Defaulting on your federal student loans is a nightmare. In addition to your credit being destroyed, which makes it nearly impossible to get a mortgage and even makes find a home to rent difficult, the fees an interest add up. Loan balances can quickly double when you factor in late fees, default fees, and compounding interest. Making matters worse is that bankruptcy offers little protection for student loan borrowers. Unlike credit card, mortgage or auto loan debt, a student loan cannot be wiped away in a standard bankruptcy proceeding.
Despite the devastating consequences of federal student loan default, on average, about 3,000 people per day will default on their federal loans, according to Department of Education records.
The really sad part is that defaulting on your student loans can easily be avoided.
How Does Default Happen?
When a borrower has not made a required payment on their federal student loans for over 270 days, it is considered to be in default.
One of the major issues with federal repayment is that the “standard repayment plan” is also the most expensive repayment plan. On the standard plan, payments are calculated so that the borrower will have paid off the loan in its entirety within 10 years. This is a problem because borrowers will get bills in the mail from their loan servicer saying they owe X dollars, when the borrower cannot afford that amount. These borrowers also get collection calls saying that they owe a large sum of money.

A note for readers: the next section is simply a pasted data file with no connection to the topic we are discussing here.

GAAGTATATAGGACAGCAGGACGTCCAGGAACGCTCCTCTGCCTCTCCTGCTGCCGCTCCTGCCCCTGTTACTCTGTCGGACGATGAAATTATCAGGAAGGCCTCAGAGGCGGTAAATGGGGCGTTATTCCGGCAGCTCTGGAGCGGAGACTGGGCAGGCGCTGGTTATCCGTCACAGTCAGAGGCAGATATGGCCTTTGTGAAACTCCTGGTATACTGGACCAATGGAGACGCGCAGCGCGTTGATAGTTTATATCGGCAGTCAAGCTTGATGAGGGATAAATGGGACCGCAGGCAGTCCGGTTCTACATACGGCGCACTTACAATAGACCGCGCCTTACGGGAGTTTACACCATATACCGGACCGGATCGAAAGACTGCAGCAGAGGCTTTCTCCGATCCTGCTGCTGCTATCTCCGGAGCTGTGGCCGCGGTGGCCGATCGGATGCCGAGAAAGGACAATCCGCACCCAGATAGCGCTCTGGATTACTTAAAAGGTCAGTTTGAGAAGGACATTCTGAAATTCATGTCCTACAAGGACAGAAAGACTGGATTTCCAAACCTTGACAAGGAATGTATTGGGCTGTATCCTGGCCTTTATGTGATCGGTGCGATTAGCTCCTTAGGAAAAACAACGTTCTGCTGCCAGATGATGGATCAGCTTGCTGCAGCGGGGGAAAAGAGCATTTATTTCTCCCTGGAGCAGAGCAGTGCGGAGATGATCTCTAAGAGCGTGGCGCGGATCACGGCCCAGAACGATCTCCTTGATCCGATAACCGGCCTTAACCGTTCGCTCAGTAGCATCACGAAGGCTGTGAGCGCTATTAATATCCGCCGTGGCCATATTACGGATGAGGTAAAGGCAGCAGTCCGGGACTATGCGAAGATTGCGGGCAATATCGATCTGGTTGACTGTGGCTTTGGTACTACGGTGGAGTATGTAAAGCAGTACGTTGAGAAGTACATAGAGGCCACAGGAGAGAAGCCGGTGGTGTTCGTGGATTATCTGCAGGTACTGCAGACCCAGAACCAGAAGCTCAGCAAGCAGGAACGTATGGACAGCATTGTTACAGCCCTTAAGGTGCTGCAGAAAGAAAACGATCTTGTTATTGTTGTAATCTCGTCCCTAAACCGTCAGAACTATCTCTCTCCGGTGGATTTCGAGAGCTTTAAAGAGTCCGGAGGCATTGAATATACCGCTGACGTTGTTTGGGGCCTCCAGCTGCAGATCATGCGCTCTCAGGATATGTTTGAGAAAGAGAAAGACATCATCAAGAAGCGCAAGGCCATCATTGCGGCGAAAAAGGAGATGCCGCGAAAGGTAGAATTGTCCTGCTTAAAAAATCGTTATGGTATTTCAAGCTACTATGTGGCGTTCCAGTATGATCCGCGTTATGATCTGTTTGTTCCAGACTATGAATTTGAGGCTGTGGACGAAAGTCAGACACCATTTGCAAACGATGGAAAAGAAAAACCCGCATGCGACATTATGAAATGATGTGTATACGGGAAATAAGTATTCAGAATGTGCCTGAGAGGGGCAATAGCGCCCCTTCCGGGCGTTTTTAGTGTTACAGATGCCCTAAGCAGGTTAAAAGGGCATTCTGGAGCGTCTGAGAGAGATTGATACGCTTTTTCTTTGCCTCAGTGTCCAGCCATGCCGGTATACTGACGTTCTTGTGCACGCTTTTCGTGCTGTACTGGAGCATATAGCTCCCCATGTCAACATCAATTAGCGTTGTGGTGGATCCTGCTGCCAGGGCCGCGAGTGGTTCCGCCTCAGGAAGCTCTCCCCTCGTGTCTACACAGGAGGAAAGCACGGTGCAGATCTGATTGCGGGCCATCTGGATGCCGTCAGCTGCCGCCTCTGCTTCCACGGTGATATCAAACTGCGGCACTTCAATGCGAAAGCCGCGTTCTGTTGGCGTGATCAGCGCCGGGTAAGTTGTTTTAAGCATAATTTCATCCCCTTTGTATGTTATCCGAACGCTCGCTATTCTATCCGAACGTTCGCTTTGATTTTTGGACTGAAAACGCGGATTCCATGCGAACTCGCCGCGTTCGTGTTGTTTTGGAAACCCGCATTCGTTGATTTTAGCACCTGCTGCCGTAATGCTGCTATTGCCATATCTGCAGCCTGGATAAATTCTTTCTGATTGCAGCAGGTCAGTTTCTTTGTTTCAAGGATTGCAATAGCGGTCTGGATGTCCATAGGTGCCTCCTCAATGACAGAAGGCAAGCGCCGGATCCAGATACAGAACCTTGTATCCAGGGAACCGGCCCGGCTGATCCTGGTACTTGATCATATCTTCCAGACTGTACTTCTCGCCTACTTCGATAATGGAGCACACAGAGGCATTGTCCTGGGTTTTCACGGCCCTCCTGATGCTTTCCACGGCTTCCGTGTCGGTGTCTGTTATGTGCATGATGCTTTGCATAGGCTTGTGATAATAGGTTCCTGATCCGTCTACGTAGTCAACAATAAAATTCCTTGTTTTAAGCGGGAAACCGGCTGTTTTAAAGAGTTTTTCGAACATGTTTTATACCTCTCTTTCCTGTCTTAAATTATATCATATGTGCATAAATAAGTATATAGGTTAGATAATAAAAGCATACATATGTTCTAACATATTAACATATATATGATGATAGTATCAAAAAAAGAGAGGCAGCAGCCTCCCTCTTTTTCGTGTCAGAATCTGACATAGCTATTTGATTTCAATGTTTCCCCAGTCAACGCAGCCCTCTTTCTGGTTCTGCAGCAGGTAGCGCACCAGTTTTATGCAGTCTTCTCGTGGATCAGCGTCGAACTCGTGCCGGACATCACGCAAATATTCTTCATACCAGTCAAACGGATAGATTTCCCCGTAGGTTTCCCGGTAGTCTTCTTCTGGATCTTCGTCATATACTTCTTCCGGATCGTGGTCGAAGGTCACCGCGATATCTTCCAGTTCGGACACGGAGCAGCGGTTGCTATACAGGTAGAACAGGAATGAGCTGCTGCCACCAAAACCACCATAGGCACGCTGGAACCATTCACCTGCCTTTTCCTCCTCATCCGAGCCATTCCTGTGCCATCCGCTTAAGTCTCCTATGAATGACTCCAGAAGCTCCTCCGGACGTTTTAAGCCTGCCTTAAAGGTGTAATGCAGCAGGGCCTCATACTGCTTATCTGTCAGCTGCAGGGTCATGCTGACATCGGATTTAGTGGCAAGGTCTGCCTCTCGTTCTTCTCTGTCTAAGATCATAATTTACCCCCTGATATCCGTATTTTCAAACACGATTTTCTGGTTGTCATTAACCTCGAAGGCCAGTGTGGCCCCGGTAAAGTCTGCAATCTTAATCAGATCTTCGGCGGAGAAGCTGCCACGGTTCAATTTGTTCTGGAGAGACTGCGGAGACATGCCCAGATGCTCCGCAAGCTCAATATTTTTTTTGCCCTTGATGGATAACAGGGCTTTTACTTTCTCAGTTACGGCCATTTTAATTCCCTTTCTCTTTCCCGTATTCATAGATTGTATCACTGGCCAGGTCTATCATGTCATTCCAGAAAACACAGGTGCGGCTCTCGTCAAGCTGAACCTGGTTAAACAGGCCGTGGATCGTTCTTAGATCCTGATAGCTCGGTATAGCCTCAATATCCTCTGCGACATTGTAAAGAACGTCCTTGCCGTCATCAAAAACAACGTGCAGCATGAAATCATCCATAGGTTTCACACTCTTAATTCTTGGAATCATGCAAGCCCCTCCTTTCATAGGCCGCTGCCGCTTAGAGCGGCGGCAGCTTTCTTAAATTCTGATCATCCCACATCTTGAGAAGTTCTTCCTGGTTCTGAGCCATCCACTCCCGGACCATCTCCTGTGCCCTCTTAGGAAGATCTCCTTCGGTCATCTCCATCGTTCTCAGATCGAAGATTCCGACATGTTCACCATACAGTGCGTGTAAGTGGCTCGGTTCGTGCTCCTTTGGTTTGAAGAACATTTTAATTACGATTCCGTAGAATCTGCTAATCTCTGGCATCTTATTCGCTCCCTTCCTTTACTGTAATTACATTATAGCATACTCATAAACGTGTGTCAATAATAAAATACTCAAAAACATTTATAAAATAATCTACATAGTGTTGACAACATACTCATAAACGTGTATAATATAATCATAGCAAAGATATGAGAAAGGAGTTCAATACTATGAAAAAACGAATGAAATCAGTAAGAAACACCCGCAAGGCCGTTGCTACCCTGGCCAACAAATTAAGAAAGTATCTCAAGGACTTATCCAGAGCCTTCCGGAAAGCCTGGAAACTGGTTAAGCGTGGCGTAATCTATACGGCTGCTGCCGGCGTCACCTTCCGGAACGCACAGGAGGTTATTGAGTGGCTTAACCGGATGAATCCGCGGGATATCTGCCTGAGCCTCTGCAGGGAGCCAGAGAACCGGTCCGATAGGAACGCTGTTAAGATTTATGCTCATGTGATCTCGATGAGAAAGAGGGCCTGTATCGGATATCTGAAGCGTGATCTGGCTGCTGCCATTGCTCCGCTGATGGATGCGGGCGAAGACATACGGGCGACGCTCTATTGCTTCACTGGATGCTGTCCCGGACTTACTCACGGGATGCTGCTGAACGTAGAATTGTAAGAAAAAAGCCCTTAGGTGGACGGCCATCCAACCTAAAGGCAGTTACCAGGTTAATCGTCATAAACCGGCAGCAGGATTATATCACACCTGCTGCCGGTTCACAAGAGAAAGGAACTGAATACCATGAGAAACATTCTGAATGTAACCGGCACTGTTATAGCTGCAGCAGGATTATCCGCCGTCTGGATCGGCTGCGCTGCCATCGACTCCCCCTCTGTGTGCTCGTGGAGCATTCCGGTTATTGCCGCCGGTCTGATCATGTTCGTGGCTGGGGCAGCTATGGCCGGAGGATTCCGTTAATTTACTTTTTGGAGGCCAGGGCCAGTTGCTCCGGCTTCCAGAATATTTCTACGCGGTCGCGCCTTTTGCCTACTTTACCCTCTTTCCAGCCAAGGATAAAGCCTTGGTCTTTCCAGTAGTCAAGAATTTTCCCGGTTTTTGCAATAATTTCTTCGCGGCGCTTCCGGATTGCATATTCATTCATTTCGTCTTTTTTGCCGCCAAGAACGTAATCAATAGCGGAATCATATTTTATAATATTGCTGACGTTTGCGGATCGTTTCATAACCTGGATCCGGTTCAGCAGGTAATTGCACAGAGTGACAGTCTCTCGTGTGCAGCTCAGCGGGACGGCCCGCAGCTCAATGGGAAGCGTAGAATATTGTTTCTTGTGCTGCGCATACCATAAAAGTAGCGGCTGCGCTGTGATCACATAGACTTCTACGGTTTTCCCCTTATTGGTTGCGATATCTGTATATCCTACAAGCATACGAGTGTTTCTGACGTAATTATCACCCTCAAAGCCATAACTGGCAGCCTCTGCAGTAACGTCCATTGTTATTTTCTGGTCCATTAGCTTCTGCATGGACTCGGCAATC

The reality is that borrowers have the option of an extended repayment plan where the payments are spread out over 25 years as well as income based repayment plans that could lower the monthly payments to $0 per month. Unfortunately, many borrowers are not aware of these opportunities.
Even if a borrower is unemployed and has no source of income, they can avoid default. They simply have to sign up for an income driven repayment plan.
Signing up is easy, it takes very little time, and it can keep loans out of default. Best of all, while the borrower is making $0 per month payments, each month still counts towards student loan forgiveness.
Continued enrollment merely requires a yearly recertification of income.
Fixing the Problem
Individuals borrowers can fix a federal loan default by calling their loan servicers and getting signed up for an income driven repayment plan. These plans lower student loan payments to a portion of their discretionary income making it affordable in just about any circumstance.
The federal government and loan servicers could address the issue of 3,000 people per day defaulting by providing better information about income driven repayment plans and possibly modifying the standard repayment plan. Too many people receive a bill they think they have no chance of ever paying, so they ignore it. Better informed borrowers would reduce the unnecessarily high default rate.